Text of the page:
Hello and welcome to the latest edition of the Overbit Weekly Round Up.

According to a Bloomberg story published Wednesday morning, the Diem Association, which controls the development of the Diem digital currency, is considering selling its assets to restore funds to its investors. The Diem Association's spokeswoman declined to comment.

People may remember 'Diem' by its original name 'Libra', Facebook and Zuckerberg's first attempt at launching a digital currency. It has since rebranded, of course, and now it seems it is falling to the wayside.

Diem is said to be talking with investment bankers about the next steps, including how to sell its intellectual property and capture any remaining value. The talks are reportedly still in the early stages, though, and Diem is not sure to find a buyer.

Since it was initially unveiled in June 2019, Zuckerberg's ailing crypto project has been plagued by controversy.

The original goal for Zuckerberg's stable coin was to create a worldwide currency backed by a basket of major currencies and government debt.

Central bankers and politicians reacted angrily to the concept, fearing that it would promote criminal activities like money laundering and privacy invasion and serve as a powerful competitor to sovereign currencies like the US dollar.

Following regulatory opposition, the troubled project shifted its focus to launching many stablecoins, each pegged to a fiat currency, as well as a multi-currency token. The cryptocurrency's aim was eventually whittled down to Diem USD, a US dollar-backed stable coin. The project has also had a tangled line of ownership and an exodus of corporate partners and high-ranking executives.

To close out the week, we take a look at the latest Federal Open Market Committee (FOMC) meeting, which covers high-level objectives for fiscal policy in the United States and how the markets reacted.

On Wednesday, the Dow Jones Industrial Average dropped in choppy trade after Federal Reserve Chairman Jerome Powell said the central bank had plenty of flexibility to hike interest rates without harming the economy.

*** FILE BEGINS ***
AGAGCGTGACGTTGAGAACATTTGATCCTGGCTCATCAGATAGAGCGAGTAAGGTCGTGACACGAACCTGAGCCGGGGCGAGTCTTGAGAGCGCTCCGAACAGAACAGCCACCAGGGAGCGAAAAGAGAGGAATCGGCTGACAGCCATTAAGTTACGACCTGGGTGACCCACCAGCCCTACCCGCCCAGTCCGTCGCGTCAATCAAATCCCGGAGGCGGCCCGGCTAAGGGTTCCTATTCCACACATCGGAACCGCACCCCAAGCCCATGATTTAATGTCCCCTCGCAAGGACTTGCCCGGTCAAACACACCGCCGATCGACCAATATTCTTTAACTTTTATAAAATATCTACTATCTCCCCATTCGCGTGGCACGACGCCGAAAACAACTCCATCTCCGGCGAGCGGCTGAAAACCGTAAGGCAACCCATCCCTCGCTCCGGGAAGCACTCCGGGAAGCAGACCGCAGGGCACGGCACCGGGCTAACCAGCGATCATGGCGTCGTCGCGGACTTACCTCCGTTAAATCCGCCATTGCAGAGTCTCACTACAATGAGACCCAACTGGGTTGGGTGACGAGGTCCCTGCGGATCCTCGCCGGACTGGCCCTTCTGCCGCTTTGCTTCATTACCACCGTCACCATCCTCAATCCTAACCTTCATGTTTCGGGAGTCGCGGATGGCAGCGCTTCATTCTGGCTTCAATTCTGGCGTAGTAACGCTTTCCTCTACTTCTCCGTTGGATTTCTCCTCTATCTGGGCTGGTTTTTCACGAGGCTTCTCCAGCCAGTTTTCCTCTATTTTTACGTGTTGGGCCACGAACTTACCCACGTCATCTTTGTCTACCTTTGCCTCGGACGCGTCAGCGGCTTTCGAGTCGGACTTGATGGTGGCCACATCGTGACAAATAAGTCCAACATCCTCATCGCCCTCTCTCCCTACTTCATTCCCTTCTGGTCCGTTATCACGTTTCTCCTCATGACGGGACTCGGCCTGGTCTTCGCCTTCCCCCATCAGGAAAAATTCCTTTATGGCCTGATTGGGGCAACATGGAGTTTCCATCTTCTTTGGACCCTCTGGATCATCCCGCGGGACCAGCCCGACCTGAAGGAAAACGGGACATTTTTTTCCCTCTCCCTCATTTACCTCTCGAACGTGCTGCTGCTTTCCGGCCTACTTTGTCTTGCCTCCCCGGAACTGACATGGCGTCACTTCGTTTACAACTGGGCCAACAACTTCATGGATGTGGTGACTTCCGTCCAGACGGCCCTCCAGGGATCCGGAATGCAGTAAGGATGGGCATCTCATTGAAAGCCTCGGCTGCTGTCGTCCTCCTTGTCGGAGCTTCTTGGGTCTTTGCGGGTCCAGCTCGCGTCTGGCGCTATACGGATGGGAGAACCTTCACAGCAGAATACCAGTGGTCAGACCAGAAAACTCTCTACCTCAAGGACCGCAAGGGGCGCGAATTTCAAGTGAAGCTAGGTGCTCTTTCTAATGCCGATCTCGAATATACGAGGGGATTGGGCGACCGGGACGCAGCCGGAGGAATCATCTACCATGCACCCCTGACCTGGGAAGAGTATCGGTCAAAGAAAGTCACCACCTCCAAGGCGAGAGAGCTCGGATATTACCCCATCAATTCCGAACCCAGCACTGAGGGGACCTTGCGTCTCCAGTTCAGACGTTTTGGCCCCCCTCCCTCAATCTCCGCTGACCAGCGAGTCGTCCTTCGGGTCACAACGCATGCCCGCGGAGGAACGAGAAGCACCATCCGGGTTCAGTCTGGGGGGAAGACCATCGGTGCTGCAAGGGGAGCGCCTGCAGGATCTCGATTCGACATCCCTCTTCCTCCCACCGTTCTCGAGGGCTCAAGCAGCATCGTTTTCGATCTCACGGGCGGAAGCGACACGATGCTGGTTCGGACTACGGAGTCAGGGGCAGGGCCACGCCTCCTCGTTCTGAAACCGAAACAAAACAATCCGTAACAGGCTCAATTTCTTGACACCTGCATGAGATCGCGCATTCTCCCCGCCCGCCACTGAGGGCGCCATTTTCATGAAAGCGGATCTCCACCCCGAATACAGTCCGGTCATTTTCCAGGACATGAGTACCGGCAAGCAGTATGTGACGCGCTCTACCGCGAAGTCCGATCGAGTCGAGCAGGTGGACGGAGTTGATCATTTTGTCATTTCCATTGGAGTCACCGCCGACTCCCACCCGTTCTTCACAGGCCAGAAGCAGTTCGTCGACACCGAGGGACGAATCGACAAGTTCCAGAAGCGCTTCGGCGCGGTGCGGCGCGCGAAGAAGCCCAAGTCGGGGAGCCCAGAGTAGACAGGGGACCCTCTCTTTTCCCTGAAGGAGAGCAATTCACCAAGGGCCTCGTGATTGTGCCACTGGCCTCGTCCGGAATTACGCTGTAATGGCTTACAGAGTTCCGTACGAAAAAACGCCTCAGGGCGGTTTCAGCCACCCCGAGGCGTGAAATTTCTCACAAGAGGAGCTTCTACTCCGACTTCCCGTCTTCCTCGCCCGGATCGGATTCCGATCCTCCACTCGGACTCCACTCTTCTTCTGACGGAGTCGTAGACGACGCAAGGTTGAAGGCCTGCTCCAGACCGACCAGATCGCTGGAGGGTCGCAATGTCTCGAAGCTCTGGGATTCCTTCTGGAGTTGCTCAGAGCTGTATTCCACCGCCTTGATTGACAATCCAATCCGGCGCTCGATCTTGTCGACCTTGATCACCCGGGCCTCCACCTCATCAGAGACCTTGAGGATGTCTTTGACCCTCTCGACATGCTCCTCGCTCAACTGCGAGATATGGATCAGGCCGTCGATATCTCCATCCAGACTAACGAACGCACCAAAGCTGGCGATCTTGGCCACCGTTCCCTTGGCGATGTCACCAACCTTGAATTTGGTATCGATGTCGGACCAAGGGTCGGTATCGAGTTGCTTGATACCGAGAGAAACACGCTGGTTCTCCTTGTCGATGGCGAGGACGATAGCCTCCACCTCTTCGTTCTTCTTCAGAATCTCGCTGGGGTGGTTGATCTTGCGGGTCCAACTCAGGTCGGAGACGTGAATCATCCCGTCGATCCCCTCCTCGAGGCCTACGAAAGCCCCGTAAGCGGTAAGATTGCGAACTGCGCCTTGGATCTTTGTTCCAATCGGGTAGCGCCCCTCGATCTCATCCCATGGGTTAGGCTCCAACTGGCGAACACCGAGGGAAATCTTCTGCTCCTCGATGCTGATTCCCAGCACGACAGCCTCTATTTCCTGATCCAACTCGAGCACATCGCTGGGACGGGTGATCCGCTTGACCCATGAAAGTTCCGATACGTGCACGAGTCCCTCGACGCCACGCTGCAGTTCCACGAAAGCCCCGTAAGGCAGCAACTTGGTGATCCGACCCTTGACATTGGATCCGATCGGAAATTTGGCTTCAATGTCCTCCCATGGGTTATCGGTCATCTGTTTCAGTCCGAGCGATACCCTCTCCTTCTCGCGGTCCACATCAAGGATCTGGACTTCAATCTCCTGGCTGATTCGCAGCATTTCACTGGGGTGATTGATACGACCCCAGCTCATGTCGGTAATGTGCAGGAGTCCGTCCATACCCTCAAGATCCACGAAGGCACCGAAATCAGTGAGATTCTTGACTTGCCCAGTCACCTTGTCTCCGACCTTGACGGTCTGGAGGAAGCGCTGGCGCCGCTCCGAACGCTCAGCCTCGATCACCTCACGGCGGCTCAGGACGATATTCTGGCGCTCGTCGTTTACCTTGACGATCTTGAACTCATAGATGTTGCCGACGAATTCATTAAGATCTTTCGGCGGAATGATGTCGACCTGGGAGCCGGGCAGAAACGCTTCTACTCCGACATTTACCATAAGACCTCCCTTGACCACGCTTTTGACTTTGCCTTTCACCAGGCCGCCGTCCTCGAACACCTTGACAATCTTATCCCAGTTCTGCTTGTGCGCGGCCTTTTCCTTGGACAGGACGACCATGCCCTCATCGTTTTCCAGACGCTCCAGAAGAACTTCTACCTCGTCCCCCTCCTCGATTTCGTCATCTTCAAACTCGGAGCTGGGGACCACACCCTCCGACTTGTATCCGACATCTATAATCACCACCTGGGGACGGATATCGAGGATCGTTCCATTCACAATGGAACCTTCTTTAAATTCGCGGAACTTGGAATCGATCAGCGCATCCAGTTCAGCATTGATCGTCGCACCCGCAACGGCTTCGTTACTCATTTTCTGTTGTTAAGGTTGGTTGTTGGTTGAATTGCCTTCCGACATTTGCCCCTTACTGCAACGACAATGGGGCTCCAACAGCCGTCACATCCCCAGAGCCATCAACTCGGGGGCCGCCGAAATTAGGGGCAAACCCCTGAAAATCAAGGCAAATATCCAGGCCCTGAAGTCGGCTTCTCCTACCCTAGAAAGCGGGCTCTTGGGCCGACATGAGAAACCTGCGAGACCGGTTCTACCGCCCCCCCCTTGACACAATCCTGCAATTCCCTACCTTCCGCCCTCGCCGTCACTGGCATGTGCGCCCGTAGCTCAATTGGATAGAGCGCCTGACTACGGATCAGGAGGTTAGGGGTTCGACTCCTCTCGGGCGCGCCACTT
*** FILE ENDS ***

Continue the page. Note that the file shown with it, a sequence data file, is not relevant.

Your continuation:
After Powell remarked at a press conference that there was "quite a bit of room" to raise interest rates before hurting the job market, stocks fell off their highs, and Treasury yields soared.

After Powell's remarks, the benchmark 10-year Treasury rate surged above 1.8 per cent, as traders interpreted them to suggest the central bank will be more proactive in tightening policy, despite the markets' upheaval in January.

"After hearing Fed Chair Powell talk, it became clear the risk of more rate hikes was elevated and the earlier Wall Street rally fizzled," Oanda's Edward Moya said in a note.

Following its policy group's January meeting, the Fed hinted in a statement that a quarter-percentage-point hike in its benchmark short-term borrowing rate might happen as soon as March.

"With inflation well above 2% and a healthy labour market," the Federal Open Market Committee stated, "the Committee anticipates it will be appropriate to raise the target range for the federal funds rate soon."

As Powell spoke, the market began to gyrate, following a trend of market volatility this week.

"Jay does not want to be remembered as the Fed chair who sullied 40 years of inflation-fighting reputation by getting too nice with the labour market, and I believe that's what we're saying today. He is highly worried about the need to reduce inflation. He's apprehensive about it," said David Zervos, chief market strategist at Jefferies, on CNBC's "Closing Bell,". "He thinks it will happen, but he's not going to take any chances."

This concludes this week's edition of Overbit Weekly Round Up. Thank you so much for reading, and until next time!

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